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A New Start or More of the Same?


“The promotion and protection of human rights is a bedrock requirement for the realization of the Charter’s vision of a just and peaceful world.”

- UN Secretary General Kofi Annan 

The global campaign for human rights witnessed unprecedented development in the twentieth century, evidenced by the enormous body of international human rights law and standards adopted since the Second World War. The lessons of our past and the natural search for balance, intercultural understanding and multilateral consensus resulted in the creation of the United Nations, now the preeminent international organization responsible for facilitating cooperation in international law, international security, economic development and social equality. Emerging alongside the United Nations were influential non-governmental organizations (NGOs), notably Human Rights Watch and Amnesty International, key architects and protectors in the campaign for human rights. Beginning June 19, 2006, 61 years after the foundation of the United Nation and nearly 60 years since the formation of the United Nations Commission on Human Rights, the world entered a new, yet uncertain chapter in the history of human rights. As the United Nations dissolves the former Commission and ushers in the Human Rights Council, we must question whether such structural reforms will better protect the vulnerable, victimized and oppressed, and how the work of other human rights institutions, namely NGOs, will be impacted by such changes. In this report, we evaluate the United Nations reforms through the lens of international NGOs, academic experts, and United Nations officials, focusing specifically on the work of individuals and organizations operating in Germany.

The Commission

The United Nations Commission on Human Rights was established in 1946 under the United Nations Charter as the primary body for addressing international human rights issues. The Commission, functioning as a subsidiary of the Economic and Social Council (ECOSOC), was an inter-governmental body composed of representatives from 53 states elected for three-year renewable terms. Beginning with 18 members in 1946, the Commission’s membership changed gradually over the latter half of the twentieth century to ensure a more equitable and geographical balance from each of the United Nation’s five regional groups: African, Asia Pacific, Eastern European, Latin American / Caribbean, and the Western Group. Its purpose was to protect minorities, prevent discrimination, and to set and monitor the compliance of standards in the field of human rights.

The Commission undertook special tasks assigned by ECOSOC, including the investigation of allegations concerning human rights violations, and presented studies and recommendations at its request. These tasks were conducted through a set of special procedures, mechanisms by which the Commission authorized the examination, monitoring, and investigation of human rights situations in specific countries or on major themes of human right violations. According to Dr. Wolfgang Heinz of the German Institute for Human Rights, “special procedures served as the eyes and ears of the Commission,” and are regarded with a high level of credibility.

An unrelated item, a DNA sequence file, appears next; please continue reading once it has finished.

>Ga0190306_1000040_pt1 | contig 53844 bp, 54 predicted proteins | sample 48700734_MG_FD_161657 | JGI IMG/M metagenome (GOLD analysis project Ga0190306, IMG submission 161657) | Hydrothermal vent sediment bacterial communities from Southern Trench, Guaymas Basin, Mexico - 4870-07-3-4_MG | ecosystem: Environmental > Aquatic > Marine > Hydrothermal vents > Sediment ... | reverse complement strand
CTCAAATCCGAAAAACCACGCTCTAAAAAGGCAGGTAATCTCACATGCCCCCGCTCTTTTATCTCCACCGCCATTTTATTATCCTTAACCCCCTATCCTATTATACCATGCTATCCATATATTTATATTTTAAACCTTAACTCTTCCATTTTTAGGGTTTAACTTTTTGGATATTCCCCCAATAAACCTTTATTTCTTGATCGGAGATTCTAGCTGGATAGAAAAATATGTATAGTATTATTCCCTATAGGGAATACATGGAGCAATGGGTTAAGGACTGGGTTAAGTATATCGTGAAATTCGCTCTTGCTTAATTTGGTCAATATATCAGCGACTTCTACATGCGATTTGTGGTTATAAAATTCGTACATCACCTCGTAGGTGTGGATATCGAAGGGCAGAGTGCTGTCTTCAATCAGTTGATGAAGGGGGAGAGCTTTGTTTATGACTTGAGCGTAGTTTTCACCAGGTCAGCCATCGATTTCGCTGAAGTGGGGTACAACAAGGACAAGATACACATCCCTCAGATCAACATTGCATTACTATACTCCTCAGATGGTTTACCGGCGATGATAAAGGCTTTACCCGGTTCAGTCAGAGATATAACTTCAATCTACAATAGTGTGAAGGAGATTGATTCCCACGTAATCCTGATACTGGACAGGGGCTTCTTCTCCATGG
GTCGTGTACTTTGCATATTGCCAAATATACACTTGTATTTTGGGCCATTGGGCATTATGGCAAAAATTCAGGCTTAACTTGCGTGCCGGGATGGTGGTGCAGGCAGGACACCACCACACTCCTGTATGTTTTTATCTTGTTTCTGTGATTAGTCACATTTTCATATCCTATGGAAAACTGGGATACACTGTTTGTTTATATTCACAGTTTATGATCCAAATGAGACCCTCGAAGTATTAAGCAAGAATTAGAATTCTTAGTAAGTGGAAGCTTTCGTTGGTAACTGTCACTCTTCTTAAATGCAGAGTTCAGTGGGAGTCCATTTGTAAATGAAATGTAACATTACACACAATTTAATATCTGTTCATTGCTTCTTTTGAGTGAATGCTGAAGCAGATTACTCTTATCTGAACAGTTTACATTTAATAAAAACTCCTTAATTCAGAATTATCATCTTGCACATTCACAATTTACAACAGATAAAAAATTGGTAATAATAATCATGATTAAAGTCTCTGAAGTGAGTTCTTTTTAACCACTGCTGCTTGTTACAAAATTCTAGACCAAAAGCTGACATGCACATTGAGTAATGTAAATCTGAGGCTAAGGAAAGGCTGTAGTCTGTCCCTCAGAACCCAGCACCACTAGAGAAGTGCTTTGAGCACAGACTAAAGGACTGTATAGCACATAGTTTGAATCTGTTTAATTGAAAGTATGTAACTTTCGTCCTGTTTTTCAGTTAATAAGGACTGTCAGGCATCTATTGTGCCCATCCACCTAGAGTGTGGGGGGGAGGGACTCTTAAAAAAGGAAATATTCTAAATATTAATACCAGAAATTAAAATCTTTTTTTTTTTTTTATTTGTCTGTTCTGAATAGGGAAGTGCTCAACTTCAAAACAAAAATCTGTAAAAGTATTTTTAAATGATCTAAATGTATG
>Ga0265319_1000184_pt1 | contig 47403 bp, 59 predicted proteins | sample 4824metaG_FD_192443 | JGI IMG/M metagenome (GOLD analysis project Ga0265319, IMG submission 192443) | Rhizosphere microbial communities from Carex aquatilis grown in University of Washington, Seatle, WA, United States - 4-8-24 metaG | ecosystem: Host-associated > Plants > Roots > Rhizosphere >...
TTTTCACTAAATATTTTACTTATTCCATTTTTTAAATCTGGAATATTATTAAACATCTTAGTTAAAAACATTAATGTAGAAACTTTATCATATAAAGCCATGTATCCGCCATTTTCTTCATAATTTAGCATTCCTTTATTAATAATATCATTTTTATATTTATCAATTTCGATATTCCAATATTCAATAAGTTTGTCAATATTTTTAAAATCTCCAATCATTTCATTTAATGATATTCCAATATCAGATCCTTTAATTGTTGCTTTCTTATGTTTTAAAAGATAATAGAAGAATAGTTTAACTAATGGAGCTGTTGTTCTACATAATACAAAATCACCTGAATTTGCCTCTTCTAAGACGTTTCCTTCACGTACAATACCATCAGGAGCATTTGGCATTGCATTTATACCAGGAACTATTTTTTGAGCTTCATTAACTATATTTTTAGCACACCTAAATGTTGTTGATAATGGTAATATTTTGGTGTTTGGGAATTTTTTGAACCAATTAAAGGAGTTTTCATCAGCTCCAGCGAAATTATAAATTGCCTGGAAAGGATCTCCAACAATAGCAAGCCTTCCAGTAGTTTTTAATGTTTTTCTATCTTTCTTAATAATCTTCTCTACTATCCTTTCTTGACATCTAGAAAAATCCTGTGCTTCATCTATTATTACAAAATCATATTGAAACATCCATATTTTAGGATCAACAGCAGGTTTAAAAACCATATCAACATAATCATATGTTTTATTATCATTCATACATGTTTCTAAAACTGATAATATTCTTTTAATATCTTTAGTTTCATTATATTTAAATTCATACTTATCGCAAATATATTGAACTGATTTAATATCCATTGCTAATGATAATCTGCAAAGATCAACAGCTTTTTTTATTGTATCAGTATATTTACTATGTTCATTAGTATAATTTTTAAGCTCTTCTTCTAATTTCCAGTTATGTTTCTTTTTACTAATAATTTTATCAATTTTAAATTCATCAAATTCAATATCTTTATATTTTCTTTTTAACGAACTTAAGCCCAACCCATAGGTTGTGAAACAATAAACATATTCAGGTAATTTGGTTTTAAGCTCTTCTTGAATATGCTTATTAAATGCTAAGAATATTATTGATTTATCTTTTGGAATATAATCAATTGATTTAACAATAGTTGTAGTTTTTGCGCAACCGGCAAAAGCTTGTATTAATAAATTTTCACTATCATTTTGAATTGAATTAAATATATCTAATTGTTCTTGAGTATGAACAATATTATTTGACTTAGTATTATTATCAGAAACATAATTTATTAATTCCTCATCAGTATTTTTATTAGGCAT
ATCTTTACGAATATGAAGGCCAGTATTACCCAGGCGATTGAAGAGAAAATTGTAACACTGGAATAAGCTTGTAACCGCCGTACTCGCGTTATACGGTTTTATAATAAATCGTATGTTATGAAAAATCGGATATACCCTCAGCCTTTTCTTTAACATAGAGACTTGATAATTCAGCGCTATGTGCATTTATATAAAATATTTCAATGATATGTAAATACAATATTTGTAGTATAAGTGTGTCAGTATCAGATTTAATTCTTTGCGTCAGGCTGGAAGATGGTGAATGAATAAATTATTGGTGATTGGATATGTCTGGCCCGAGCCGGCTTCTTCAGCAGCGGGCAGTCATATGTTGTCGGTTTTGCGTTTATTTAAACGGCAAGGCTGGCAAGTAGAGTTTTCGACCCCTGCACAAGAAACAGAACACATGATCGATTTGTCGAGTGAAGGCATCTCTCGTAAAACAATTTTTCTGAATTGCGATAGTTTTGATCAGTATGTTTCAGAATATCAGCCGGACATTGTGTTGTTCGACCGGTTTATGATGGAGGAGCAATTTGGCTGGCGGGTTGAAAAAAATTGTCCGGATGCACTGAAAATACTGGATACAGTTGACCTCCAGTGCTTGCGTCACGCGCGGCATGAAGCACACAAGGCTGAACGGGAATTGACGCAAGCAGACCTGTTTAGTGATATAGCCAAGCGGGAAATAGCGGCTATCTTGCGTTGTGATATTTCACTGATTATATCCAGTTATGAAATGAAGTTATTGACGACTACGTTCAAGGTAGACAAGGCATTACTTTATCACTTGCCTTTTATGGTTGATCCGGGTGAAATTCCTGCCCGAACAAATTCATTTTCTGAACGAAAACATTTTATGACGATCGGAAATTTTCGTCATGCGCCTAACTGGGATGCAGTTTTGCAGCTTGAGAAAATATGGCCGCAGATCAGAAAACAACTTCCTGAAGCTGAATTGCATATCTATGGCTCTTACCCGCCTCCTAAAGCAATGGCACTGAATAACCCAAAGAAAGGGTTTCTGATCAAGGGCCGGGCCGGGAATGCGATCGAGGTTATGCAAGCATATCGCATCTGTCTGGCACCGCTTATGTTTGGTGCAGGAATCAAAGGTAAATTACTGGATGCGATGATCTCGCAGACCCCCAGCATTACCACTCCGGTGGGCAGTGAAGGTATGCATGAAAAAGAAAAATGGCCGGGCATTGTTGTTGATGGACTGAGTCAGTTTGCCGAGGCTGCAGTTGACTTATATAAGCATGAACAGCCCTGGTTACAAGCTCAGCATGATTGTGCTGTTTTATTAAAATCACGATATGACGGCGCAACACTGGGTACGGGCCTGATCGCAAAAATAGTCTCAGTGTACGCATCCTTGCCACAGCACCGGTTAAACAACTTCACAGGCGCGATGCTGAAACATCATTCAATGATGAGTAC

In addition to serving the interests of ECOSOC, the Commission was also the “main forum for non-governmental organizations (NGOs) to raise human rights concerns with states and to lobby for the creation of new [international] standards.” (“A New Chapter for Human Rights,” 2006) NGOs that underwent a formal application process established by ECOSOC and were granted accreditations were permitted to attend the Commission’s annual six-week session in Geneva, where they could present oral arguments and provide written statements to Commission members. 

The Commission has been credited with making an important contribution to the promotion and protection of human rights. Despite its commendations, however, there is a widespread feeling among many states and NGOs that the Commission has not been able to keep pace in a rapidly changing world. The Commission, set up to monitor and prevent human rights violations, failed to condemn or to even scrutinize countries committing gross human rights violations. The annual six-week conferences in Geneva have degenerated into an adversarial exercise in which progress in the protection and promotion of human rights appeared to be a secondary interest. As Antonio José Almeida, Senior Assistant to the Director of Policy & Programmes and International Human Rights Advocacy, has said, “The Commission [was] becoming a forum for defending government records, rather than examining them.” (“A New Chapter for Human Rights,” 2006)

In recent years, the Commission was increasingly criticized by individuals within and outside of the United Nations for its double standards, selectivity in the treatment of country situations, and its failure to address severe human rights violations occurring in many countries. The institutional character of the Commission, marked by excessive politicization, regional alliances and block voting, and the use of procedural devices to prevent debate on proposed action against countries and on controversial issues prevented the body from fulfilling its mandate.